Free (1973 D: Bert Tenzer), used in Cin-a-Rock (Late 1973) and The Day the Music Died…and the connection to a used album find

First, I would like to say that this post is first and foremost dedicated to the people who visit this place every now and then possibly in the hopes of seeing something new. Thanks for visiting.

Second, I would like to dedicate this post to all of the classic Rockers who also visit. Jimi Hendrix and Steppenwolf are people who I listened to through my life and they seriously remain in the pinnacle of my favorites. Expect more Rock, Punk Rock, Garage Punk, and other Music-themed posts here.

Now, for the story. A couple of days ago, I went into an antique store and discovered an album called the 600 Second Miracle, which turned out to be a pitch for Magnus Organs. Bert Tenzer was the one who created the unique recording which is something of a small Cult Classic in the world of Sales Pitch recordings. It’s obvious that Tenzer was really part of that scene in the Early 60’s as he was also behind a record called Birth of a Salesman. I found a copy with a little note attatched to it suggesting that the record be returned in exchange for a free gift, which I guess was a starters’ learning book that taught one how to play the Magus Organ without even learning how to read music (and I’m sure that the organ itself sounded nowhere near the Dramatic Organ used on the record).

LOVE that cover!

Now, this is where the story gets good…

I remember reading about Tenzer in my research, but not too many times. In 1969, he Dirceted a film called 2000 Years Later for Warner Brothers/Seven Arts, which was not among the box office winners of all time (in fact, it possibly played only a few theaters) and it’s turned into a small Cult Classic in itself. In fact, it’s a good guess that the plot of the film, and maybe the message if there was one, was sparked by his experiences in Sales. Sadly, I still have to see some clips to finally offer at least a small review, but from what I have read it sounds very interesting and a part of it’s time.

On July 17. 1970, The New York Pop Festival was held on Randall’s Island, which sparked another idea in Tenzer to create something that would follow in the footsteps of Woodstock as there were a hell of a lot of these films being made, some not seeing release (I wonder if the Goose Lake Festival that year also planned for some kind of release). With all of the editing and done, it received a premiere in Chicago in March, 1973 according to the IMDb, with it’s rating given by the MPAA mentioned in a January 15’th 1973 issue of Boxoffice. The film was Distributed by Indiepix, certainly not to be confused with another Indie Pix who released Scream Bloody Murder around the same time. Tenzer’s company was on the East Coast.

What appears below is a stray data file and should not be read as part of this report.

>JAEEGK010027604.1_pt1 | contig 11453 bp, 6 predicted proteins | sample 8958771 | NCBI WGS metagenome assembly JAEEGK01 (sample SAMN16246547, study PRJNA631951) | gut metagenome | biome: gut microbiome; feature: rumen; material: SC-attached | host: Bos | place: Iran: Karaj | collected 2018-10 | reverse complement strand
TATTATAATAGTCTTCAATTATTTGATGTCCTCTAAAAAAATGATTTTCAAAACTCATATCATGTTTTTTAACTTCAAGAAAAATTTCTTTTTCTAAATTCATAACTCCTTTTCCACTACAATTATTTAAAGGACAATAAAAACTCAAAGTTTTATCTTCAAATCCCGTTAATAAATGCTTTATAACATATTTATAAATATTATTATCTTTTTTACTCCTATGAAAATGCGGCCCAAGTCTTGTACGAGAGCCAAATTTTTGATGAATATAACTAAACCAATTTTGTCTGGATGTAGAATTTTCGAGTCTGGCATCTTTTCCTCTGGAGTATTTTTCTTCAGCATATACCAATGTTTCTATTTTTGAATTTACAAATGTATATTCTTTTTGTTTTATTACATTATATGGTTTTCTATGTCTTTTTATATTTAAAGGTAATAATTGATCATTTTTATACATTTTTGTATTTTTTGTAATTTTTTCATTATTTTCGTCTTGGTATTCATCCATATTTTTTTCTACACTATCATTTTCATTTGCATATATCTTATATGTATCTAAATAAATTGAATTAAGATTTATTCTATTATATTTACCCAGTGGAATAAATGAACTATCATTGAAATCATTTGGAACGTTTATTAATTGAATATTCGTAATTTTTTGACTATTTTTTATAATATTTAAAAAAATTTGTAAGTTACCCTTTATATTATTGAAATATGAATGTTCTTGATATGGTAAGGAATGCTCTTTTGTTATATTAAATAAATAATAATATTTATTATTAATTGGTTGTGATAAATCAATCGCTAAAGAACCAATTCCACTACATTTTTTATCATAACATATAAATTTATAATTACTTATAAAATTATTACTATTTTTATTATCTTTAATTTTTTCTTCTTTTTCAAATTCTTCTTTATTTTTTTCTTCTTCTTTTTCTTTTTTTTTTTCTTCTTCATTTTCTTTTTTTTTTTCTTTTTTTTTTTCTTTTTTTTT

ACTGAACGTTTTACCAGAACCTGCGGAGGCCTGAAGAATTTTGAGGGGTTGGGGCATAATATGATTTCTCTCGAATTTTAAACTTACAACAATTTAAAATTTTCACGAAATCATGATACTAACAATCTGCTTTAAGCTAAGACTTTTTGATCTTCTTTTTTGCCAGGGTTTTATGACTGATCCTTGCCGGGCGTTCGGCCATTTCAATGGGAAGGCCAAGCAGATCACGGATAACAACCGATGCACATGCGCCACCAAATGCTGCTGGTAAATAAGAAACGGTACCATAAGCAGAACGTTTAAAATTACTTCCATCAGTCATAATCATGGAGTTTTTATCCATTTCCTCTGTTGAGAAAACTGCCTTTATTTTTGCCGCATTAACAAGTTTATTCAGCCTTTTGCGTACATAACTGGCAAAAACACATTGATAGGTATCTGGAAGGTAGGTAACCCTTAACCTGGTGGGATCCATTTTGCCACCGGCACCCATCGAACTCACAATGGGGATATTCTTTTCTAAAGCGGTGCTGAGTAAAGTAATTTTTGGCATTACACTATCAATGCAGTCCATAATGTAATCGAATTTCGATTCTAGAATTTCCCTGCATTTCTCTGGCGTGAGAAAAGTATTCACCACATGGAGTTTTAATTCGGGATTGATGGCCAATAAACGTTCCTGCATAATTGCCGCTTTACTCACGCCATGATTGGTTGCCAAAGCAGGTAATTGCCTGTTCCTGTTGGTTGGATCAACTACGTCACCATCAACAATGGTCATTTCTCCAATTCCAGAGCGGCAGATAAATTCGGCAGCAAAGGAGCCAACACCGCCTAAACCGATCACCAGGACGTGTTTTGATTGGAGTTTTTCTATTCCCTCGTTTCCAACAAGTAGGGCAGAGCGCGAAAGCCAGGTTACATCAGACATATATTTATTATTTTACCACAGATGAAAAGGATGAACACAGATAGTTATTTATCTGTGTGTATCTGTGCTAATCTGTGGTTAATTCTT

In a way, this looks FAR better than the professionally-made Woodstock in my book. While the well made hit flick was certainly something that caught the eyes of the public, this was more down to the real deal featuring many classic performers. The festival was filled with troubles, including being picketed by The Weather Underground and The Black Panthers, and in a way it was one of the many dark clouds of the Rock Festival scene which started as early as Late 1969 (Altamont being the major warning sign). Thankfully, the music was at least something of a highlight for the festival featuring some well-respected musicians.

Here’s the clip many will want to see. The legendary Jimi Hendrix, only a couple of weeks before his all to early passing.

This clip is from the Day the Music Died version of the film, but wait just a minute on this clip and you will hear the sounds of Steppenwolf’s classic epic song “Monster,” something I think many people will relate to even now.

One of the more under-rated performances at the festival is by a band called Rhinoceros with “Better Times Are Coming.” The band were one of the many on Elektra in it’s legendary Late 60’s Early 70’s years, and the song was the title track on their last album. The band featured Danny Weis, an original guitarist of Iron Butterfly who was on their debut album Heavy before moving on to this band.

OK, onto the final round…the Roadshow Presentation!

Sadly, Free was a late-comer into the Rock Festival Film scene, already dated by that time, so the ever-inventive Tenzer decided to put it into a Roadshow presentation called Cin-a-Rock where the film would be presented along with live performances from local bands and others who just wanted a gig. In a report in a Nov. 26, 1973 Boxoffice, it was reported that Bo Diddley as well as the Soul band Rufus were among the live performers at one show. The presentation was brought to Canada in March 1974, promoted by Thomas Ira Ross, who I’m convinced was the Thomas I. Ross of The Yin and Yang of Mr. Go infamy (you know how I still love that mis-fire!).

In 1977, Tenzer’s film was turned into The Day the Music Died featuring Murray the K, released by Atlantic Releasing.

I read that there were plans for a Cin-a-Country, featuring one of the many Country Music Show flicks of the day (I don’t know, but I can say that Donald A Davis’ Here Comes That Nashville Sound would have been perfect!).

How’s that for a return to Blogging?

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~ by screen13 on March 20, 2012.

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